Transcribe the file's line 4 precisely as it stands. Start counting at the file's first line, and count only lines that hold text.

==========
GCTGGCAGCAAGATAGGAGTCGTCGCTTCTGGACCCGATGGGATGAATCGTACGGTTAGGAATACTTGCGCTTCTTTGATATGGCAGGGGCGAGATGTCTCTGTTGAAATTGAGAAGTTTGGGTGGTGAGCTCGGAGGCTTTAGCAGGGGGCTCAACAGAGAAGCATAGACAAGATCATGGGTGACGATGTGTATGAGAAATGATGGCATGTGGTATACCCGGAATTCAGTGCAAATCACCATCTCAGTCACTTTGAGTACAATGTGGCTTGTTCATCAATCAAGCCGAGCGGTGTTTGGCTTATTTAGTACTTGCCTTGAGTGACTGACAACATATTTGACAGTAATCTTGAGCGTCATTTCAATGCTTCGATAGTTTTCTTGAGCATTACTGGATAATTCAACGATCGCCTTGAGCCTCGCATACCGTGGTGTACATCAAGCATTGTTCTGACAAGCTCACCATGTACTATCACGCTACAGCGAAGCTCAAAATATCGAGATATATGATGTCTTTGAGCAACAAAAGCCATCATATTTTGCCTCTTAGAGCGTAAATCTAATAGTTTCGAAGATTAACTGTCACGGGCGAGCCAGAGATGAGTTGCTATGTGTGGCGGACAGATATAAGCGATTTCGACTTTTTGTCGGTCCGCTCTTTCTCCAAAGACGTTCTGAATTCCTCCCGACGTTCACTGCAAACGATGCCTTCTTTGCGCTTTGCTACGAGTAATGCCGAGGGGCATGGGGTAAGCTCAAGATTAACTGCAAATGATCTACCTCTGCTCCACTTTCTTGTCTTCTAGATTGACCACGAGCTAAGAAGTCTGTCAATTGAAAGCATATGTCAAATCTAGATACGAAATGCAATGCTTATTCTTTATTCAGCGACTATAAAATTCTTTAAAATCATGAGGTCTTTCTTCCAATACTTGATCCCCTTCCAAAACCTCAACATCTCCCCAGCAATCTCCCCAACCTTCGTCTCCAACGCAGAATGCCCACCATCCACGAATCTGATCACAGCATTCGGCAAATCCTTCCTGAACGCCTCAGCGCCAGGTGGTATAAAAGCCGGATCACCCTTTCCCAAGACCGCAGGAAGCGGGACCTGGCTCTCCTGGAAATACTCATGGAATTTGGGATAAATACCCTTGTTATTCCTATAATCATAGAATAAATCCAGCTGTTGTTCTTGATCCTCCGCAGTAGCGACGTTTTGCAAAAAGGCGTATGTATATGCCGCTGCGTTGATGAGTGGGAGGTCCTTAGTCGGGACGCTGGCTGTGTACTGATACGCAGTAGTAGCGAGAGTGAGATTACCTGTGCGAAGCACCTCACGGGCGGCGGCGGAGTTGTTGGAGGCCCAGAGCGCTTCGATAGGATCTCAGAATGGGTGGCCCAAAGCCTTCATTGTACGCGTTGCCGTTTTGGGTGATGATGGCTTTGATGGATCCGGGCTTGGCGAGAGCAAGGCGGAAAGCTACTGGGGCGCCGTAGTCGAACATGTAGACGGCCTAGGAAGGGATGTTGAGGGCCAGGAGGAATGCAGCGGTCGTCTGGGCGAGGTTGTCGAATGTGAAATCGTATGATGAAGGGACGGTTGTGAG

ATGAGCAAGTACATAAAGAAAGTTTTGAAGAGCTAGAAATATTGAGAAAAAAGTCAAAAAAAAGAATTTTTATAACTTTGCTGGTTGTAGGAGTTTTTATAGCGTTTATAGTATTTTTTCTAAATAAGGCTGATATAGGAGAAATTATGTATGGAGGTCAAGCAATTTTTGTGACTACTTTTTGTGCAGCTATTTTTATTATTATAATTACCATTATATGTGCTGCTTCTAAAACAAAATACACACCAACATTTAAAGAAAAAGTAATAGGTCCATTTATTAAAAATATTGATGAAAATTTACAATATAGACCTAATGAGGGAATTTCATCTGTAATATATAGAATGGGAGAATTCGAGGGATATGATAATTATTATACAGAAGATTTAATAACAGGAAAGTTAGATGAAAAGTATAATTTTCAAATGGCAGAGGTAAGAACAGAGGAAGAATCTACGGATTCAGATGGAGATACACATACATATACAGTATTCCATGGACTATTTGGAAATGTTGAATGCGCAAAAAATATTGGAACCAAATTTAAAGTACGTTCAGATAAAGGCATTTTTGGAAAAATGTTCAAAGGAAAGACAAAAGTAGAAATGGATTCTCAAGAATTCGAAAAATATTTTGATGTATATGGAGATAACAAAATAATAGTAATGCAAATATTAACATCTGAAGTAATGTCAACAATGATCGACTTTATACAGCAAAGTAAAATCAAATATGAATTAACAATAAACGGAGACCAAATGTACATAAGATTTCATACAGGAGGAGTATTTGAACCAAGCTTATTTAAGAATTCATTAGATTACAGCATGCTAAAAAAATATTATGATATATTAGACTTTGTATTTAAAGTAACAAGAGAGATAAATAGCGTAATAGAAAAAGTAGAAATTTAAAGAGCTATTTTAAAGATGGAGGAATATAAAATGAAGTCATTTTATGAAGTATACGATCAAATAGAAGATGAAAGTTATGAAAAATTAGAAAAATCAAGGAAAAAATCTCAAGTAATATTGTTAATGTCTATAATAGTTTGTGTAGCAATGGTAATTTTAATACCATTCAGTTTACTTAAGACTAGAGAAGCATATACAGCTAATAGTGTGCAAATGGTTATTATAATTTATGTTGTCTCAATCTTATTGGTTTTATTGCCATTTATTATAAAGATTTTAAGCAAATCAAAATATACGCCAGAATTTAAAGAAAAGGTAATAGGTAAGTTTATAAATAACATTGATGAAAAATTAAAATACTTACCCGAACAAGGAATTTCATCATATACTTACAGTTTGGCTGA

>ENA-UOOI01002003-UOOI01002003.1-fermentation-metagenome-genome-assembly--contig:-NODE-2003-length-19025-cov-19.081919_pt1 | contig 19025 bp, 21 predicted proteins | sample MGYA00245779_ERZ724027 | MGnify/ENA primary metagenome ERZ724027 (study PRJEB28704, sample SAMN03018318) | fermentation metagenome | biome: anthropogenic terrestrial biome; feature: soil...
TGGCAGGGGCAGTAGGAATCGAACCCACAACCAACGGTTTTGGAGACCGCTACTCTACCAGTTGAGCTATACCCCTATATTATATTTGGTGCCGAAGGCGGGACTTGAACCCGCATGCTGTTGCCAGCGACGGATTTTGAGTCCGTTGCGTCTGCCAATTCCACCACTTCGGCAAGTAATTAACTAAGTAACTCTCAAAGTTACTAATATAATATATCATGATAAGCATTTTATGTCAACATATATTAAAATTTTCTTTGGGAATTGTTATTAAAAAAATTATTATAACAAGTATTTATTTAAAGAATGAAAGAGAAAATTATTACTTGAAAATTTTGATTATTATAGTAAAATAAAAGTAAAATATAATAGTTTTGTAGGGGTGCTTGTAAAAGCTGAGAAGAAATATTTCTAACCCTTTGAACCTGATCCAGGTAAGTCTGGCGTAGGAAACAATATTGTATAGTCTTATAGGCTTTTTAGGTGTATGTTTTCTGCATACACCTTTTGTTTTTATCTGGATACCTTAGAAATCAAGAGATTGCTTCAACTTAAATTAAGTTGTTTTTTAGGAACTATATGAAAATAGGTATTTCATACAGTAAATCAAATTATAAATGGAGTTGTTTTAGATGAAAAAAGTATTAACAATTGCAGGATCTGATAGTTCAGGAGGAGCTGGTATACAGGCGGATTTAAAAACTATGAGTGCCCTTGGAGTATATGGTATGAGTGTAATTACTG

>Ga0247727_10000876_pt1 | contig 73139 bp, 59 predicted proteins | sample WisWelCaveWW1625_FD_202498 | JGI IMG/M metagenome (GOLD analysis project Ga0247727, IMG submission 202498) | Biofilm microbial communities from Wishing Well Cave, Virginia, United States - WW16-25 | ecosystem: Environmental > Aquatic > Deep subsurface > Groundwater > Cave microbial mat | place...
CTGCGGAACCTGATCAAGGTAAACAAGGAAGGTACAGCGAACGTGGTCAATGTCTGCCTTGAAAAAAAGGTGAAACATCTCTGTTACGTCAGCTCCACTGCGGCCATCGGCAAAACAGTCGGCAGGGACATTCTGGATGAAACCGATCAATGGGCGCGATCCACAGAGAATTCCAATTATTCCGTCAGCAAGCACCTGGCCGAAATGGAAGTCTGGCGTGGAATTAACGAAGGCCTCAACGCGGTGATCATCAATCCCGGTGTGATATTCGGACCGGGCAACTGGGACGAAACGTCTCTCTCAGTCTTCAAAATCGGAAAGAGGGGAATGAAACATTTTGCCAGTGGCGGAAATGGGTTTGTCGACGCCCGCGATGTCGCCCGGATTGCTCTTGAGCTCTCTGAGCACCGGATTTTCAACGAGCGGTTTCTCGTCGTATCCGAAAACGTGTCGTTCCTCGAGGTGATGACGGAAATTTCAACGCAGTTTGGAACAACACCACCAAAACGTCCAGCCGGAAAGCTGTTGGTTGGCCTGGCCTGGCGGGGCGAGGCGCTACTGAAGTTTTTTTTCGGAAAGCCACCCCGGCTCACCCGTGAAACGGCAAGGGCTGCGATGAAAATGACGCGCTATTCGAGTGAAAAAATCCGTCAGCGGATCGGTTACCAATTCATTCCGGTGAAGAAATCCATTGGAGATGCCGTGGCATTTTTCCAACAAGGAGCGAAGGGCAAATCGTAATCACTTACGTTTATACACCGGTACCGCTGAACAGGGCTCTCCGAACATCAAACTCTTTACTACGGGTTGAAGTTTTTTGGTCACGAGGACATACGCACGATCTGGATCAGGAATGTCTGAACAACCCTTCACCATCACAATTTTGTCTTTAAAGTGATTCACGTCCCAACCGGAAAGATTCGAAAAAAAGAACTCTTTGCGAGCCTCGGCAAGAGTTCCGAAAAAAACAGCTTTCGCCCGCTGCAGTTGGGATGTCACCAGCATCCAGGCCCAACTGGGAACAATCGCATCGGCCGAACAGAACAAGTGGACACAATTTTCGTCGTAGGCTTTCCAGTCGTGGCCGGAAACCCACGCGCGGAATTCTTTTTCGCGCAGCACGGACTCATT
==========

TGGCAGGGGCAGTAGGAATCGAACCCACAACCAACGGTTTTGGAGACCGCTACTCTACCAGTTGAGCTATACCCCTATATTATATTTGGTGCCGAAGGCGGGACTTGAACCCGCATGCTGTTGCCAGCGACGGATTTTGAGTCCGTTGCGTCTGCCAATTCCACCACTTCGGCAAGTAATTAACTAAGTAACTCTCAAAGTTACTAATATAATATATCATGATAAGCATTTTATGTCAACATATATTAAAATTTTCTTTGGGAATTGTTATTAAAAAAATTATTATAACAAGTATTTATTTAAAGAATGAAAGAGAAAATTATTACTTGAAAATTTTGATTATTATAGTAAAATAAAAGTAAAATATAATAGTTTTGTAGGGGTGCTTGTAAAAGCTGAGAAGAAATATTTCTAACCCTTTGAACCTGATCCAGGTAAGTCTGGCGTAGGAAACAATATTGTATAGTCTTATAGGCTTTTTAGGTGTATGTTTTCTGCATACACCTTTTGTTTTTATCTGGATACCTTAGAAATCAAGAGATTGCTTCAACTTAAATTAAGTTGTTTTTTAGGAACTATATGAAAATAGGTATTTCATACAGTAAATCAAATTATAAATGGAGTTGTTTTAGATGAAAAAAGTATTAACAATTGCAGGATCTGATAGTTCAGGAGGAGCTGGTATACAGGCGGATTTAAAAACTATGAGTGCCCTTGGAGTATATGGTATGAGTGTAATTACTG